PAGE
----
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Avifauna of a Lowland Forest Site on Isabel, Solomon Islands
Andrew W. Kratter, David W. Steadman, Catherine E. Smith, Christopher E. Filardi and Horace P. Webb
Vol. 118, No. 2 (Apr., 2001), pp. 472-483
Published by: American Ornithologists' Union
Stable URL: http://www.jstor.org/stable/4089807
Page Count: 12
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We provide the first comprehensive description of a bird community from a lowland rainforest site on a major island in the Solomon Islands. During two dry season visits (July 1997, June 1998) to the lower Garanga River valley on the island of Isabel, we recorded 65 resident and 6 migrant species of birds. We document relative abundances, habitat preferences, and foraging guilds for the members of the bird community. The Garanga River site sustains all but 11 of the 76 species of landbirds known from Isabel. Of those 11 species, four are small-island or beach specialists, three are montane, and four are of unknown status. Habitat heterogeneity, maintained largely by river dynamics, is a major contributor to avian diversity at the site. The avifauna is dominated by nonpasserines, especially parrots, pigeons, kingfishers, and hawks. The flightless rail Nesoclopeus woodfordi, previously regarded as rare and threatened with extinction, was common. We recorded Ixobrychus flavicollis, Falco severus, and Eudynamys scolopacea for the first time on Isabel. We also documented occurrence in the lowlands of Micropsitta finschii, Collocalia spodiopygia, Coracina caledonica, and Pachycephala pectoralis, four species previously thought to be confined to upper elevations on Isabel. The depauperate understory avifauna of the Garanga River site may be anthropogenic and could belie what otherwise seems to be an intact avifauna.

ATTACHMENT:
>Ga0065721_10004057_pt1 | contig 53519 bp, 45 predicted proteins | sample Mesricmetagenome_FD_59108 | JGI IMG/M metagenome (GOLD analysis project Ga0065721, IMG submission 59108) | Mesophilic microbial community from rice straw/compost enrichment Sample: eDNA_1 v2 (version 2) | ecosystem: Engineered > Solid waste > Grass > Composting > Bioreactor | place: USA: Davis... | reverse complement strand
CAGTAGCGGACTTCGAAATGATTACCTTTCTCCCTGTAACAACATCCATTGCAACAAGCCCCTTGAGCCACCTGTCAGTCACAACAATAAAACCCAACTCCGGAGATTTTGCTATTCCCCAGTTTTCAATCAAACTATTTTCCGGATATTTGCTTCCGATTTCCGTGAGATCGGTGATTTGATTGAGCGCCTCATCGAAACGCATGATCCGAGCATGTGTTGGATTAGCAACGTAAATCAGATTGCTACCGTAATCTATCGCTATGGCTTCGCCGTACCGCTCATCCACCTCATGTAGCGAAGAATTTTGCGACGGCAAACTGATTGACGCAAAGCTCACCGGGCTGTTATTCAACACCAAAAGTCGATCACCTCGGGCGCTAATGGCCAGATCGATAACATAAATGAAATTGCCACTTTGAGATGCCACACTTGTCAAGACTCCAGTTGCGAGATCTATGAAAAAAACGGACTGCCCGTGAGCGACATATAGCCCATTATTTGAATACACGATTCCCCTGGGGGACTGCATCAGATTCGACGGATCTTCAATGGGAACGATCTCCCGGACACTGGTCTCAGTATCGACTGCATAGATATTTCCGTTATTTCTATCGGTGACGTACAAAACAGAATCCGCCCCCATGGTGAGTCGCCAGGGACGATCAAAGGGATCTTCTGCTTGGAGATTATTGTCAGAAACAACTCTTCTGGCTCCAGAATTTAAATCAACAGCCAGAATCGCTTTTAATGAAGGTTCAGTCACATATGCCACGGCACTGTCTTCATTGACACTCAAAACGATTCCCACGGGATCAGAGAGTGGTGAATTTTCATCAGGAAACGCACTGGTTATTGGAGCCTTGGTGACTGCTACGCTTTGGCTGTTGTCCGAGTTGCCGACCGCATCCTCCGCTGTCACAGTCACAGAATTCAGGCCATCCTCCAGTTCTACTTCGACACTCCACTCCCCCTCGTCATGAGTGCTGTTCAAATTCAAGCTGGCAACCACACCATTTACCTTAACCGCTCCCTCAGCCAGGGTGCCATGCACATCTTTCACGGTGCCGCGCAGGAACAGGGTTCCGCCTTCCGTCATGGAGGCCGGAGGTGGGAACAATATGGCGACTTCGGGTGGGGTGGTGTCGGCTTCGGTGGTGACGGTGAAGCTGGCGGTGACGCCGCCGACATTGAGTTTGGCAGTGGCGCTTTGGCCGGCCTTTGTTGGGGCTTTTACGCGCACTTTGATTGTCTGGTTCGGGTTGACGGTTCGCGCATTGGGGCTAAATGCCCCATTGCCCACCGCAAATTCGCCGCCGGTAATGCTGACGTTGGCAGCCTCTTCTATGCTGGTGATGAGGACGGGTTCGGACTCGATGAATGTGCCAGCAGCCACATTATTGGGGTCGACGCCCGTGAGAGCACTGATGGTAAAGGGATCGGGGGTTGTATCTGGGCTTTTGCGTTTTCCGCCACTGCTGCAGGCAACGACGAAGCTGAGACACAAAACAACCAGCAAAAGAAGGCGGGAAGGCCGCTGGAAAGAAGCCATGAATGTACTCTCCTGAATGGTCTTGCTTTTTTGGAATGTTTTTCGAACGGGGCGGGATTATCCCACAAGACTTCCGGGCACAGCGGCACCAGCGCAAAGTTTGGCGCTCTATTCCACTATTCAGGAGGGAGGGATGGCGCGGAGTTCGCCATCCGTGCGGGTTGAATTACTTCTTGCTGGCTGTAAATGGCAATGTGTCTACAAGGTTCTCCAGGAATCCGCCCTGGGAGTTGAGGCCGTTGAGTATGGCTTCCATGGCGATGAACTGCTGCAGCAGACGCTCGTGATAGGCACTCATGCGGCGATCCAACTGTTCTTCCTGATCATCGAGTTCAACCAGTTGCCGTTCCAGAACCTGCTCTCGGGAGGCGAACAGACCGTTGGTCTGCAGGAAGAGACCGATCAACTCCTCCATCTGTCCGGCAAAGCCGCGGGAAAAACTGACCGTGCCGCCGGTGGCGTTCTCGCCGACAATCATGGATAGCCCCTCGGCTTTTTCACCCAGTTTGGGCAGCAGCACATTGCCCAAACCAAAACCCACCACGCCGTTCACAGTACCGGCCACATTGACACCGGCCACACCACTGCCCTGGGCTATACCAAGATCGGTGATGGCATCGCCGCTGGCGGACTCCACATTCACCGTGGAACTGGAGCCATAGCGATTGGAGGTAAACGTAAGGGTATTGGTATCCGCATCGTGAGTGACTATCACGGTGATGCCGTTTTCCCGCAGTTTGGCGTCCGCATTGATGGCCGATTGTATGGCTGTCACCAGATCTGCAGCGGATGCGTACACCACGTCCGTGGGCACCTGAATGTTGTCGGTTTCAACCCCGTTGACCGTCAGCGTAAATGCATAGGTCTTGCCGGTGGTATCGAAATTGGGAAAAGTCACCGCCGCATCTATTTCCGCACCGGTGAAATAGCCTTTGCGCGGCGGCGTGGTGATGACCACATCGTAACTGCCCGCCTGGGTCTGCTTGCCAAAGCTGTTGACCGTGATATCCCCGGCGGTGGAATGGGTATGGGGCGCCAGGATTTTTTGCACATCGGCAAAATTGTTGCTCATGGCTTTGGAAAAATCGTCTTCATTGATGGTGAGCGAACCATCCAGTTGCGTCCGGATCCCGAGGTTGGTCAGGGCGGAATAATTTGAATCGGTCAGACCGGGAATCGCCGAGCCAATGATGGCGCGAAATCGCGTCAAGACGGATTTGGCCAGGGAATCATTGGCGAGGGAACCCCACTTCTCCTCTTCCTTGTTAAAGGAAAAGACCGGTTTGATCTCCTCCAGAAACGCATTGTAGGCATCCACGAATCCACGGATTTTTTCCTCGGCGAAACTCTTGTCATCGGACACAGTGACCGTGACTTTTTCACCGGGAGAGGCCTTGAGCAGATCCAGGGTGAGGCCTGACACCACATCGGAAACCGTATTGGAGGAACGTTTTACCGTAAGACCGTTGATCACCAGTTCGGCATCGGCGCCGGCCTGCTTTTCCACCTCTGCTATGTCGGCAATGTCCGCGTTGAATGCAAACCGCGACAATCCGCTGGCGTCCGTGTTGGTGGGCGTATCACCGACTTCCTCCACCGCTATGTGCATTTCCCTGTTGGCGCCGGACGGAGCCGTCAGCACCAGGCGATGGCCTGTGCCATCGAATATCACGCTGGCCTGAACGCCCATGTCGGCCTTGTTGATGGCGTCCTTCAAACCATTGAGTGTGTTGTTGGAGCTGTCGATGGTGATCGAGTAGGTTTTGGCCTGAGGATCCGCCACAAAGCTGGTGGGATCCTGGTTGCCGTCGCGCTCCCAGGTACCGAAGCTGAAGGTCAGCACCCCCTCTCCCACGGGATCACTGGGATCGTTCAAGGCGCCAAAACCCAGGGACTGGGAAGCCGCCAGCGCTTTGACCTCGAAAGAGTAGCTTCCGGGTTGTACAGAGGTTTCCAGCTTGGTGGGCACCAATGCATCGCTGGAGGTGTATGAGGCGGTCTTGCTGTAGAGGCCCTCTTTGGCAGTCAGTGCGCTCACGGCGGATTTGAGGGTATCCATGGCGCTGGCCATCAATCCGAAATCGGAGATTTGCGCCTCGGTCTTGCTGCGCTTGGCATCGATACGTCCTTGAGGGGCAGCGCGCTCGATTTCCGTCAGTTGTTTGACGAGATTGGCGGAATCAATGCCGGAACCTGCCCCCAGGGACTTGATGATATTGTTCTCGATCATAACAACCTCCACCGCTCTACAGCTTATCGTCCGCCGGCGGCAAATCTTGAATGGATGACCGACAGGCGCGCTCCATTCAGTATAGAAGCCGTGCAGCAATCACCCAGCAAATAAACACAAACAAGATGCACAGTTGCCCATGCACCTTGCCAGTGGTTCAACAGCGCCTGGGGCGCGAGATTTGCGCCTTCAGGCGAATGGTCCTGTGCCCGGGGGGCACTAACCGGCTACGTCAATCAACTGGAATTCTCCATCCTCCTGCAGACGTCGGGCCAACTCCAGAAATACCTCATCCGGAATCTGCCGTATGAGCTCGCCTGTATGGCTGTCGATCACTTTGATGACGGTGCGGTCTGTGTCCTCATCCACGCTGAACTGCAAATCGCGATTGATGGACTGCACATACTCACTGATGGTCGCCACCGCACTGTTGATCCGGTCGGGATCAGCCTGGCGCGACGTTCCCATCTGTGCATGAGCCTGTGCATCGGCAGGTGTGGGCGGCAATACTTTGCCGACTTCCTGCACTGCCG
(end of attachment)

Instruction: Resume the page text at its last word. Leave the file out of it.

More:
The Auk © 2001 American Ornithologists' Union